Eartquake Risk in Bangladesh

Topics: Earthquake, Plate tectonics, Earth Pages: 15 (4787 words) Published: May 9, 2013
1. Introduction
People tremble when they hear the word; destruction, mayhem, and tragedy: all words that come to mind when “earthquake” is heard. They occur without warning and cause millions of dollars in destruction and numerous deaths. For these reasons and more, earthquakes are one of the most unpredictable and devastating occurrences Mother Nature dishes out. Earthquakes usually occur without warning. There is a sudden slip in the earth’s crust, which makes the earth shake causing mass destruction to buildings and people in the surrounding areas. These areas in the earth’s crust are called faults. When the earth “faults” the ground bends to a certain limit until the point of breaking. When it finally snaps, it sends vibrations up to the earth’s surface where the earthquake occurs. In a nutshell, an earthquake is the result of a sudden release of energy in the Earth's crust that creates seismic waves. The seismicity or seismic activity of an area refers to the frequency, type and size of earthquakes experienced over a period of time. Earthquakes have been a source of terror and wonder for as long as people have inhabited the earth. Earthquake is one of the major natural hazards in Bangladesh like many other countries threatening life, property, and economic well being. Bangladesh is an earthquake-prone country. Historical seismic catalogues (ISET, 1993) reveal that Bangladesh has been affected by earthquake disasters since ancient times. Although in recent past no major earthquake has affected this country, a major event may affect the country any moment. As Bangladesh is the world’s most densely populated area, any future earthquake shall affect more people per unit area than any other seismically active regions of the world.

2. Causes of Earthquake
2.1. Plate Tectonics
An earthquake is the violent shaking of the Earth caused by a sudden movement of rock beneath its surface. Rocks respond to stress (squeezed or pulled apart) near the Earth's surface by breaking, and when rocks move along either side of a fracture, it is called a fault. The land around a fault may shift horizontally, vertically, or a combination of these motions. Hence, there are three basic types of faults: normal, reverse, and strike-slip (lateral).  (A) A normal fault is one in which the rocks above the fault plane, the hanging wall, move down relative to the rocks below the fault plane in the footwall.    (B) A reverse fault is one in which the hanging wall moves up relative to the footwall.  (C) When rocks on either side of a nearly vertical fault plane move horizontally, the movement is called strike-slip.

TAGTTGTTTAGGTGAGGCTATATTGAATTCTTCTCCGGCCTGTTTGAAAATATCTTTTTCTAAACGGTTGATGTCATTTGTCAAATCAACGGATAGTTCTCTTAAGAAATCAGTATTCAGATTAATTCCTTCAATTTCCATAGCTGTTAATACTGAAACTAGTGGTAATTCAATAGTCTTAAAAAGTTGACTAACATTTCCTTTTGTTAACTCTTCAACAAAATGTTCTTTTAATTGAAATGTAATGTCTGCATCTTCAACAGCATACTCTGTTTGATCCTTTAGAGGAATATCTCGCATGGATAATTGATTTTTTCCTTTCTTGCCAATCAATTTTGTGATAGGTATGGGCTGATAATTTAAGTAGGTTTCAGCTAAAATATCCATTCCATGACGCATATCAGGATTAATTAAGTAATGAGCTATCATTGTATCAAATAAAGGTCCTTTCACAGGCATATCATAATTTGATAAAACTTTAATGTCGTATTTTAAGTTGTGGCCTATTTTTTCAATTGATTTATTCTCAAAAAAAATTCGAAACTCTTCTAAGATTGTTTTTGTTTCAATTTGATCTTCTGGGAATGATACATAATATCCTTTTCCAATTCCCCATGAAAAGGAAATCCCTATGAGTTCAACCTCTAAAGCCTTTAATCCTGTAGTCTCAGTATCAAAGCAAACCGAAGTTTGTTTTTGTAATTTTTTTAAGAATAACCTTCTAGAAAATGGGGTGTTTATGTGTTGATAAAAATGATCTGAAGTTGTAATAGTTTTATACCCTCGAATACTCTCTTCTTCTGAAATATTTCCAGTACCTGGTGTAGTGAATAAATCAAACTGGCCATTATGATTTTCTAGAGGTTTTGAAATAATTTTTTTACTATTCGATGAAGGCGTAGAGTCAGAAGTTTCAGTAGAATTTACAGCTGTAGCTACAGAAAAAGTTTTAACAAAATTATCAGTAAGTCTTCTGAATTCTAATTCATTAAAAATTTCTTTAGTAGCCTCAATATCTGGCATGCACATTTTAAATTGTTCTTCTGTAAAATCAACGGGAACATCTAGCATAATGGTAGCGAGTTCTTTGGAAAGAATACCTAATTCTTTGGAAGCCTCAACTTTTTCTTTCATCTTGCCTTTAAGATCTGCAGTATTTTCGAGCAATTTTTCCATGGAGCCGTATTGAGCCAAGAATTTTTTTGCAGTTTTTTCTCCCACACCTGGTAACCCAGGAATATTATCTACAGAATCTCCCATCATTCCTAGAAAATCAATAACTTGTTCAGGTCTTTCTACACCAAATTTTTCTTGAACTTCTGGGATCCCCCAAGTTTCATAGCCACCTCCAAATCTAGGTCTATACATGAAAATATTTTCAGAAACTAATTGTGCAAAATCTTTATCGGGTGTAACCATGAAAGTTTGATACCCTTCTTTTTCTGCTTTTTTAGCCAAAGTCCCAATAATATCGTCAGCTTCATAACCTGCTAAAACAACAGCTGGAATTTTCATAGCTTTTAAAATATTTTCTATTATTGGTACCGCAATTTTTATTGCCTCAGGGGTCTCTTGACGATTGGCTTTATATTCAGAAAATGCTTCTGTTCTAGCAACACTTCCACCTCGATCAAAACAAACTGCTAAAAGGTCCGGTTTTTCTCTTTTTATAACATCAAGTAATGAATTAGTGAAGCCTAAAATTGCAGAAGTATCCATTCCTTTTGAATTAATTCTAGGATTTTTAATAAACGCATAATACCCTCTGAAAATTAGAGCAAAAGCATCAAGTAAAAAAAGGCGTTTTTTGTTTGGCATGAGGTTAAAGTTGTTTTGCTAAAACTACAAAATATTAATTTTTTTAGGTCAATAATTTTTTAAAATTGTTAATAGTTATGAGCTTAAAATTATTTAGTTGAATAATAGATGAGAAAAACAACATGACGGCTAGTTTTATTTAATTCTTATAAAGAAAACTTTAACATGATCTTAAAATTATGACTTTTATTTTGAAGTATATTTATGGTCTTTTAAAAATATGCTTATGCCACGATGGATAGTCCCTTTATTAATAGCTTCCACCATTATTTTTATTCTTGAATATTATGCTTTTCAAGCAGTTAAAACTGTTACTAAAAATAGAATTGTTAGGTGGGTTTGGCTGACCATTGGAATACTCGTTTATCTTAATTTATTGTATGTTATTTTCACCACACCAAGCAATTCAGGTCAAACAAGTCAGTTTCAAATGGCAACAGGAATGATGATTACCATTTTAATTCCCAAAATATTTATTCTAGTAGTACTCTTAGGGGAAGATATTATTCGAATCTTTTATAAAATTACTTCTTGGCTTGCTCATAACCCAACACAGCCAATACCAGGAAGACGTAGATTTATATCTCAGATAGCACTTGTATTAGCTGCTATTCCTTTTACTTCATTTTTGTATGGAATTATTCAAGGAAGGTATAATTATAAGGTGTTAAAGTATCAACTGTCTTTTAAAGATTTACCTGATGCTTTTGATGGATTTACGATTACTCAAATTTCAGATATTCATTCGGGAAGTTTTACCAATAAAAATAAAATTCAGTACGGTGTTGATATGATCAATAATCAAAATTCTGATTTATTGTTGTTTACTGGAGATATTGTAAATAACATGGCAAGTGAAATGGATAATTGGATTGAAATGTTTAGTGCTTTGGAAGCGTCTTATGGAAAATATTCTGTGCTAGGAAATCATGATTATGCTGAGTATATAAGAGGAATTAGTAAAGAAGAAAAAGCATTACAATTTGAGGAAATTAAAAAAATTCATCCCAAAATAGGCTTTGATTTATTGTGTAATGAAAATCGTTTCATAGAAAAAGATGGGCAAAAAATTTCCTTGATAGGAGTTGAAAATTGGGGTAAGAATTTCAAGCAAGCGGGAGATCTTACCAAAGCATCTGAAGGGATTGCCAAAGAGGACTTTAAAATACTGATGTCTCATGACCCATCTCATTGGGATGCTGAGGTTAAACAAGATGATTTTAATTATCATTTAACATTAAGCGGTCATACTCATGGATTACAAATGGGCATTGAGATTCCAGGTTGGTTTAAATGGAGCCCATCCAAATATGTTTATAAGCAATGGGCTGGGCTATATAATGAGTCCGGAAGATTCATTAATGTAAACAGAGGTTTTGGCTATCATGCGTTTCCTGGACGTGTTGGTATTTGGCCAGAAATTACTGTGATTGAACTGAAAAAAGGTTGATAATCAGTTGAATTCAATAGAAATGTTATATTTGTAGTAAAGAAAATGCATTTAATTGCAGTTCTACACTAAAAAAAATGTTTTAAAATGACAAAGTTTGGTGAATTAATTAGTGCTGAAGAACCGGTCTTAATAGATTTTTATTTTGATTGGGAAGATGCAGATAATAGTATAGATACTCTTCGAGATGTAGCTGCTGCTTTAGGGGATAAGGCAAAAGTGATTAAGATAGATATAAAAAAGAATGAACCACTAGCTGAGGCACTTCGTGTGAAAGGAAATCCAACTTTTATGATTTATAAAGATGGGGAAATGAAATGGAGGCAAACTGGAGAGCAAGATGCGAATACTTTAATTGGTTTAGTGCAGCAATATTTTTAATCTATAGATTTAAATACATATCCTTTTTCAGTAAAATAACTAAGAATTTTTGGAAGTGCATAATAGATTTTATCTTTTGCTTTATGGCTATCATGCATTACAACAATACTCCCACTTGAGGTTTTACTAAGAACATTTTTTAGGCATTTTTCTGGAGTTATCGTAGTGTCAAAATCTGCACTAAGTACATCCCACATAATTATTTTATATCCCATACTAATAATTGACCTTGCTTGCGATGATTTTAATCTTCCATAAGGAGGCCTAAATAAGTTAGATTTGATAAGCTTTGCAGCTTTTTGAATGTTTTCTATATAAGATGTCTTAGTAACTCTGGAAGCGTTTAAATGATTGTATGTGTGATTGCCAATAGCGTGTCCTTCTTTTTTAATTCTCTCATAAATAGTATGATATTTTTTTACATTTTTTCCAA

Fig. 2.1. The three basic types of faults
For hundreds of millions of years, the forces of continental drift have reshaped the Earth. Continental drift is based on the idea that the continents bumped into, and slid over and under each other and at some later time broke apart. Today, most people accept the theory that the Earth's crust is on the move, and we call this theory plate tectonics. The crust (lithosphere) is broken into about 12 enormous plates that float on hotter, softer rocks in the underlying mantle (asthenosphere).  The Earth's heat drives convection currents in the asthenosphere, moving the plates past one another very slowly. Plates move mere inches annually, carrying the continents and ocean basins with them as they drift about. The majority of earthquakes worldwide occur at plate boundaries when plates stick and then jump past each other. These quakes often are the ones that are the most destructive and well understood in terms of plate tectonics.

Fig. 2.2. The plates of the Earth's crust
Earthquakes are three dimensional events, the waves move outwards from the focus, but can travel in both the horizontal and vertical plains. This produces three different types of waves which have their own distinct characteristics and can only move through certain layers within the Earth. These are as follows: A)...
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